With the rapid technological advancement and high experience expectation of the next generation of consumers (millennials and beyond), for retailers to be successful in the future they need to consider a minimum of three dimensional approach: online, offline and virulent (augmented + virtual reality).
Online retail experiences
While online retail has always had an edge in creating personalised shopping experiences, until recently it was never able to engage beyond screens to touch consumers directly.
Amazon is leading the way when it comes to testing new retail technologies. The Amazon Dash button empowers the tech-savvy consumer to reorder household products at the click of a button, using a small internet-enabled device. The internet giant also recently launched Amazon Home Services, an on-demand installation and handyman service.
Online to offline experiences
In the world of luxury and fashion, we have seen companies shift from online to offline experiences, from opening offline stores to merging or buying offline outlets. Independent online boutique retailer Farfetch bought one of London’s favourite boutiques, Browns, with the aim of creating a “pioneering mix of technology and in-store experience”.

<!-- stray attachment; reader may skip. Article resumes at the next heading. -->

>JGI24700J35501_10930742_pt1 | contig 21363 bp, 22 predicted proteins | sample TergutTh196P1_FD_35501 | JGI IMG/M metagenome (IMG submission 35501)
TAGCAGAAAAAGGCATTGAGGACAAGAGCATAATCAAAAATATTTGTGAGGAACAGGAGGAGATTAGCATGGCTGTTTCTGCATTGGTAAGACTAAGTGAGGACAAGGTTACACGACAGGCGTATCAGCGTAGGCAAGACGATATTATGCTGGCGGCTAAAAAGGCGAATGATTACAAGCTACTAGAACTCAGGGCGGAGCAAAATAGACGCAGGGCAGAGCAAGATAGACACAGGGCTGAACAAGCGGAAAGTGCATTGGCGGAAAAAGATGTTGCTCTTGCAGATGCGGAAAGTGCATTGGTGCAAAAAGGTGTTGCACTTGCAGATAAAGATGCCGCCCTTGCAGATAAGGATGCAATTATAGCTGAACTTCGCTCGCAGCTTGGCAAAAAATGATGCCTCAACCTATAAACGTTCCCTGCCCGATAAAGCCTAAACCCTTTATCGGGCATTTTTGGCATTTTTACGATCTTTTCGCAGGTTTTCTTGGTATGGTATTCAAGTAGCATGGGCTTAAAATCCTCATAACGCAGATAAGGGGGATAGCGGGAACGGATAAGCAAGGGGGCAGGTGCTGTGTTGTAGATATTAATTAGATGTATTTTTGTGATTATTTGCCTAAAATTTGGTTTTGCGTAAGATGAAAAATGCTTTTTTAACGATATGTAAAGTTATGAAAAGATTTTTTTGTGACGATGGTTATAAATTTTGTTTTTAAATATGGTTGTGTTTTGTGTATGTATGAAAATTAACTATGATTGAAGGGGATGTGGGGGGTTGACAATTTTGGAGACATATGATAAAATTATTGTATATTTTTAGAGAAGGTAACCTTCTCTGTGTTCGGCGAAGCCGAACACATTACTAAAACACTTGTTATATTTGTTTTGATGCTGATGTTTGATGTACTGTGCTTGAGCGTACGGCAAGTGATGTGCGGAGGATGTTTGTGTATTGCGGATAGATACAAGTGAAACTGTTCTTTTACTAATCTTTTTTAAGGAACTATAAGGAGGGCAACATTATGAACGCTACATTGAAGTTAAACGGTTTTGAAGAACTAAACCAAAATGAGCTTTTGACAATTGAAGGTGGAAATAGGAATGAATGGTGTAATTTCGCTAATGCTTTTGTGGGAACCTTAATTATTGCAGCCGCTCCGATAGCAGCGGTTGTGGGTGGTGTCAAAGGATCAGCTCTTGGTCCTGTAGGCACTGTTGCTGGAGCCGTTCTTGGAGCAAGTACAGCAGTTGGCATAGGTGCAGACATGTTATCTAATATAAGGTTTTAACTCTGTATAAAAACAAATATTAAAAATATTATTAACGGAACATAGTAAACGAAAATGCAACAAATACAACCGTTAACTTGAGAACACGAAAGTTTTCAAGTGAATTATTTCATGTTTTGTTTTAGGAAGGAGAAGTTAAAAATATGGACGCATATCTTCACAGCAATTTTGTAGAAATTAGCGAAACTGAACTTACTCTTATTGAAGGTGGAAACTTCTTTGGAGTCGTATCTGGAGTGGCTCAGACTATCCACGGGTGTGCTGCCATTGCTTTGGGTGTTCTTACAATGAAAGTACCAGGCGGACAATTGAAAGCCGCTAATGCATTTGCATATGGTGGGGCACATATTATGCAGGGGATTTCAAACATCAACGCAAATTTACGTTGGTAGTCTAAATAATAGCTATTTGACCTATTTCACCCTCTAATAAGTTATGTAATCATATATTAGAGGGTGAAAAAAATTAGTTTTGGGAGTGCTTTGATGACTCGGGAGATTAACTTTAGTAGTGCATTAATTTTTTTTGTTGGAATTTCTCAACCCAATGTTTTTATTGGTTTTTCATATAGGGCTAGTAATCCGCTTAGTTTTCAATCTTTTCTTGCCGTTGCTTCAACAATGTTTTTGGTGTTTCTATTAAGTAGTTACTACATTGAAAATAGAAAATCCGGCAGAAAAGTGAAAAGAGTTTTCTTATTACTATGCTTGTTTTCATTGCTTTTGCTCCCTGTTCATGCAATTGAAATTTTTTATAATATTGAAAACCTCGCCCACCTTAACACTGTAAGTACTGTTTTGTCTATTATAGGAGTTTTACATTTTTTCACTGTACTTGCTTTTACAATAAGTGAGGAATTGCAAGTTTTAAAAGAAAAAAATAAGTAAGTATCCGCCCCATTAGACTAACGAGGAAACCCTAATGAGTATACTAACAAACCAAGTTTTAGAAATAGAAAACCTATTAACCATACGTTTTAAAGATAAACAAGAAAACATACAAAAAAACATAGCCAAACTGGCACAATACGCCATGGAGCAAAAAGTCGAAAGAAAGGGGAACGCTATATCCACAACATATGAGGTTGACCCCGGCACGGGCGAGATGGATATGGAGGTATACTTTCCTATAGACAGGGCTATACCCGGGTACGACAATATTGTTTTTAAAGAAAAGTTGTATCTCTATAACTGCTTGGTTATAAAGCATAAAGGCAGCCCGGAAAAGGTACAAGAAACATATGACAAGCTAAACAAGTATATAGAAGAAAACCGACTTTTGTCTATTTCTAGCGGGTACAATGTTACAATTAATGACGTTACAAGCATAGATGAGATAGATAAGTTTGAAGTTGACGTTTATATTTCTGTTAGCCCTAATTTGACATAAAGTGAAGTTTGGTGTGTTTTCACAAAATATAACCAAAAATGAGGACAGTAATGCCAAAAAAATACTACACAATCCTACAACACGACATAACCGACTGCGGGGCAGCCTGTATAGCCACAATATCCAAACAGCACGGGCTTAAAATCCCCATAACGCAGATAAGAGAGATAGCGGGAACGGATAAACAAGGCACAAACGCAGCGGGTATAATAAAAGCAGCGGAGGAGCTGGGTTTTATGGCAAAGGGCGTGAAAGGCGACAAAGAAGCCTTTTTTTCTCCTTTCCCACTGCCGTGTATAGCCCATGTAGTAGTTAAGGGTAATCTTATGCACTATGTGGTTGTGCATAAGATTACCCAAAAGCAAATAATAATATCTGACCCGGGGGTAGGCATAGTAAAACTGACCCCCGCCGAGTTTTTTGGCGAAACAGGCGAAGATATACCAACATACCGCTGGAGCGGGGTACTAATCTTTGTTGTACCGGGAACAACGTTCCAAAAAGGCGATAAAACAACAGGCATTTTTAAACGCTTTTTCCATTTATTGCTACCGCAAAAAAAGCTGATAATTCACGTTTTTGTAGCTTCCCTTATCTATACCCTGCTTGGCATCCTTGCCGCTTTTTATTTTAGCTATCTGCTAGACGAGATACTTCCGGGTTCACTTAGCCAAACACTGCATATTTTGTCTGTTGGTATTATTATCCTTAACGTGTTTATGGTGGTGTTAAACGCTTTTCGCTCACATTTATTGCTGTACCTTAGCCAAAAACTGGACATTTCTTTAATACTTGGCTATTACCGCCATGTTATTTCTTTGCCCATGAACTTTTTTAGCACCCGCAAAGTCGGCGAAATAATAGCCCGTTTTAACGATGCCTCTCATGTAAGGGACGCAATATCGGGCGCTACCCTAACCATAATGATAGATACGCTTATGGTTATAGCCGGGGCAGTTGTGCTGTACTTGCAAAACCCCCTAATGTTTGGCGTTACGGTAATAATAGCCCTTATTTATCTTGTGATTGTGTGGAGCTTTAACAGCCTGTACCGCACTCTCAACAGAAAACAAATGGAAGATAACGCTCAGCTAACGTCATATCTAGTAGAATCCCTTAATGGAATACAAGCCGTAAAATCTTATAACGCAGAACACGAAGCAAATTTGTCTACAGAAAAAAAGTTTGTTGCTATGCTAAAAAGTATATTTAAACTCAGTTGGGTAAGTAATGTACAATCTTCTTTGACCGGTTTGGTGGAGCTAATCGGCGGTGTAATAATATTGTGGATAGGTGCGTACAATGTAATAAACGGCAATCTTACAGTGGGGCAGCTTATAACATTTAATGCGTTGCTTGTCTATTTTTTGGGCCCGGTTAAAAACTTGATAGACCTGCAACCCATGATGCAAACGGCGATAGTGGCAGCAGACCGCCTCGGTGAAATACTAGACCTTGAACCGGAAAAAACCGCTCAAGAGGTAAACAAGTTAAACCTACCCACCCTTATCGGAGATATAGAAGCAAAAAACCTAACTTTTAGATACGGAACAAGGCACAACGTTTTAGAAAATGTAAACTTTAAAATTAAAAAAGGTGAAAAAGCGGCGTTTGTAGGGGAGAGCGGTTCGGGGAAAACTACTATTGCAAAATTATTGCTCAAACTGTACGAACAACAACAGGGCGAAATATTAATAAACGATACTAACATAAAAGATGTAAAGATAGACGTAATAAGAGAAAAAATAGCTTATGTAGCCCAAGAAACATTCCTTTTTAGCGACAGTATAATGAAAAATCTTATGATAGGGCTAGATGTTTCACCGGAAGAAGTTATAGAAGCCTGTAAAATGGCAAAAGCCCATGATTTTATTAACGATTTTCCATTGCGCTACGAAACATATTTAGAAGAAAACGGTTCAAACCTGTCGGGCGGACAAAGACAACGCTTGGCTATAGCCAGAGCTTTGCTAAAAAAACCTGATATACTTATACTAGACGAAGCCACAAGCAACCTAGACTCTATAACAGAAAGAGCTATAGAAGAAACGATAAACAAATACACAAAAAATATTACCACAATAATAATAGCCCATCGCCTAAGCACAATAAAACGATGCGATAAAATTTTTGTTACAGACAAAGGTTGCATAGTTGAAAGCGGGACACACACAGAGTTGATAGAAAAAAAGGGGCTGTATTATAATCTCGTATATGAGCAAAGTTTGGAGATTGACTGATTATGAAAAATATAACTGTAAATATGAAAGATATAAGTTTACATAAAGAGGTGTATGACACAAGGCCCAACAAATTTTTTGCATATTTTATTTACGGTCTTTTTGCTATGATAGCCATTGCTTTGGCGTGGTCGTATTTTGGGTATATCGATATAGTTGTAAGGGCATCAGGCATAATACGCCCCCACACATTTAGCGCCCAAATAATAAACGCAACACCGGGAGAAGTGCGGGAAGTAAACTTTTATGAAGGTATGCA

Farfetch hopes that the new relationship will help develop a global technology platform that will “shape the retail experience of the future”.
Read more on the changing retail landscape:
- Indie retailer network StreetHub rebrands with £1.7m from Secret Escapes and ASOS investors
- Why Camden Market partnered with a business incubator based on a double-decker bus
- A third of new businesses could be pop-ups by 2017
The changing store experience
The role of the retail store has changed, especially when it comes to servicing the next generation of demanding customers who expect diversity (variety of touch points) and quality customer experience (both online and offline).
The behaviour of this millennial shopper coupled with the growing ‘webrooming’ phenomenon, where consumers research products online but prefer to buy them in-store, is transforming the in-store experience.
A survey commissioned by InReality, revealed that 75 per cent of shoppers use their mobile phone in-store, while 25 per cent of those shoppers make purchases on their mobile devices while in-store. This shift in consumer behaviour has been one of the key factors in encouraging offline stores to use technology to increase customer engagement.
Discover more on embracing webrooming and the rise of pop-up shops on the next page